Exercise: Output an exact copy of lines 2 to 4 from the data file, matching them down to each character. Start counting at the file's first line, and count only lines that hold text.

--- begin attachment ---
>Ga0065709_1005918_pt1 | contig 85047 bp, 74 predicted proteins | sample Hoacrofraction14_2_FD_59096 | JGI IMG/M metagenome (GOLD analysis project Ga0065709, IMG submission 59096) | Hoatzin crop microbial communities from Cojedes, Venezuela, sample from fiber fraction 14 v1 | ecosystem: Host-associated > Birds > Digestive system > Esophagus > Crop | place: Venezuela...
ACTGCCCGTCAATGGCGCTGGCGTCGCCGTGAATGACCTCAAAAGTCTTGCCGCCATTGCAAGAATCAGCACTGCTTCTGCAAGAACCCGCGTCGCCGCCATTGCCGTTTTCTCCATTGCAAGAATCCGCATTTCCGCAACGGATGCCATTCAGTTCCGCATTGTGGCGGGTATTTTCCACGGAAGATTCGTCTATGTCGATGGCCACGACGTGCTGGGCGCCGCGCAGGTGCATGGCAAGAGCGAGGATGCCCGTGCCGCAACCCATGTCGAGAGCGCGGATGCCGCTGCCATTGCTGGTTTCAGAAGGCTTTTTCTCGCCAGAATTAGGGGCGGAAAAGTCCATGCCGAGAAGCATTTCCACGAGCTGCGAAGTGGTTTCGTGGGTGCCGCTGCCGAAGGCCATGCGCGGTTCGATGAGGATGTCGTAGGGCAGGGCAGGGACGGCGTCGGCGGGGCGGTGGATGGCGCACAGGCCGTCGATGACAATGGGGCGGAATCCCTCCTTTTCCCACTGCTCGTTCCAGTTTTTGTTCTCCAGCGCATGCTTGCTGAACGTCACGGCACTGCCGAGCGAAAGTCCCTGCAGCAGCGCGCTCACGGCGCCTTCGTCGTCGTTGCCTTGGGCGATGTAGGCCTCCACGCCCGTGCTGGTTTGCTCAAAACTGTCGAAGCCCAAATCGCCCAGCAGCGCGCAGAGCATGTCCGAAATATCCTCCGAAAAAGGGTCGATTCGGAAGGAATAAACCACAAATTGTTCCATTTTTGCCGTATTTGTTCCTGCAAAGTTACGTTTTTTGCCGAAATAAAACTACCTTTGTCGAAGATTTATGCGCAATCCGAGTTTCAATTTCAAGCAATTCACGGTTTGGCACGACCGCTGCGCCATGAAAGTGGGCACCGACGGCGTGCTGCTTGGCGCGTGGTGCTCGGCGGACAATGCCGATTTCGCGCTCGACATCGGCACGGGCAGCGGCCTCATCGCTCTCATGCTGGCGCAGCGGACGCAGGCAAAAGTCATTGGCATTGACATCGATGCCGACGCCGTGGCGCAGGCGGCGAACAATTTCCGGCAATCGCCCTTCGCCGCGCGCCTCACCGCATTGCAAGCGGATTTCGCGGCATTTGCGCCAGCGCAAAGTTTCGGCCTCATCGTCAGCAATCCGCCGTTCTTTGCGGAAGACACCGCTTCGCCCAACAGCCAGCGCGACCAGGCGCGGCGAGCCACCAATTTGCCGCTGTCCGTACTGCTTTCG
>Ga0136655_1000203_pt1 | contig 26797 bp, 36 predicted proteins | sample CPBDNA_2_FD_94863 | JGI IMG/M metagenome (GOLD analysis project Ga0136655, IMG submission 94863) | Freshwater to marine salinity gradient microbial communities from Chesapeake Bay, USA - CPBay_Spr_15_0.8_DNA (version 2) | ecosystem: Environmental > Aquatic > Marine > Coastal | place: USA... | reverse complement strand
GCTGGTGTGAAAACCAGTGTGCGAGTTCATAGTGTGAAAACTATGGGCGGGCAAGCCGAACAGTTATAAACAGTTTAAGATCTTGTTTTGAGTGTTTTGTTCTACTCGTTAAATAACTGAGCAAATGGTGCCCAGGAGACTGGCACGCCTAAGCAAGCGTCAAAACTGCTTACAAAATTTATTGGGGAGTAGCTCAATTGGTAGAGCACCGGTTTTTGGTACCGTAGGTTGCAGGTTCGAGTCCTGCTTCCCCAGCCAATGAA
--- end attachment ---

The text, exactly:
ACTGCCCGTCAATGGCGCTGGCGTCGCCGTGAATGACCTCAAAAGTCTTGCCGCCATTGCAAGAATCAGCACTGCTTCTGCAAGAACCCGCGTCGCCGCCATTGCCGTTTTCTCCATTGCAAGAATCCGCATTTCCGCAACGGATGCCATTCAGTTCCGCATTGTGGCGGGTATTTTCCACGGAAGATTCGTCTATGTCGATGGCCACGACGTGCTGGGCGCCGCGCAGGTGCATGGCAAGAGCGAGGATGCCCGTGCCGCAACCCATGTCGAGAGCGCGGATGCCGCTGCCATTGCTGGTTTCAGAAGGCTTTTTCTCGCCAGAATTAGGGGCGGAAAAGTCCATGCCGAGAAGCATTTCCACGAGCTGCGAAGTGGTTTCGTGGGTGCCGCTGCCGAAGGCCATGCGCGGTTCGATGAGGATGTCGTAGGGCAGGGCAGGGACGGCGTCGGCGGGGCGGTGGATGGCGCACAGGCCGTCGATGACAATGGGGCGGAATCCCTCCTTTTCCCACTGCTCGTTCCAGTTTTTGTTCTCCAGCGCATGCTTGCTGAACGTCACGGCACTGCCGAGCGAAAGTCCCTGCAGCAGCGCGCTCACGGCGCCTTCGTCGTCGTTGCCTTGGGCGATGTAGGCCTCCACGCCCGTGCTGGTTTGCTCAAAACTGTCGAAGCCCAAATCGCCCAGCAGCGCGCAGAGCATGTCCGAAATATCCTCCGAAAAAGGGTCGATTCGGAAGGAATAAACCACAAATTGTTCCATTTTTGCCGTATTTGTTCCTGCAAAGTTACGTTTTTTGCCGAAATAAAACTACCTTTGTCGAAGATTTATGCGCAATCCGAGTTTCAATTTCAAGCAATTCACGGTTTGGCACGACCGCTGCGCCATGAAAGTGGGCACCGACGGCGTGCTGCTTGGCGCGTGGTGCTCGGCGGACAATGCCGATTTCGCGCTCGACATCGGCACGGGCAGCGGCCTCATCGCTCTCATGCTGGCGCAGCGGACGCAGGCAAAAGTCATTGGCATTGACATCGATGCCGACGCCGTGGCGCAGGCGGCGAACAATTTCCGGCAATCGCCCTTCGCCGCGCGCCTCACCGCATTGCAAGCGGATTTCGCGGCATTTGCGCCAGCGCAAAGTTTCGGCCTCATCGTCAGCAATCCGCCGTTCTTTGCGGAAGACACCGCTTCGCCCAACAGCCAGCGCGACCAGGCGCGGCGAGCCACCAATTTGCCGCTGTCCGTACTGCTTTCG
>Ga0136655_1000203_pt1 | contig 26797 bp, 36 predicted proteins | sample CPBDNA_2_FD_94863 | JGI IMG/M metagenome (GOLD analysis project Ga0136655, IMG submission 94863) | Freshwater to marine salinity gradient microbial communities from Chesapeake Bay, USA - CPBay_Spr_15_0.8_DNA (version 2) | ecosystem: Environmental > Aquatic > Marine > Coastal | place: USA... | reverse complement strand
GCTGGTGTGAAAACCAGTGTGCGAGTTCATAGTGTGAAAACTATGGGCGGGCAAGCCGAACAGTTATAAACAGTTTAAGATCTTGTTTTGAGTGTTTTGTTCTACTCGTTAAATAACTGAGCAAATGGTGCCCAGGAGACTGGCACGCCTAAGCAAGCGTCAAAACTGCTTACAAAATTTATTGGGGAGTAGCTCAATTGGTAGAGCACCGGTTTTTGGTACCGTAGGTTGCAGGTTCGAGTCCTGCTTCCCCAGCCAATGAA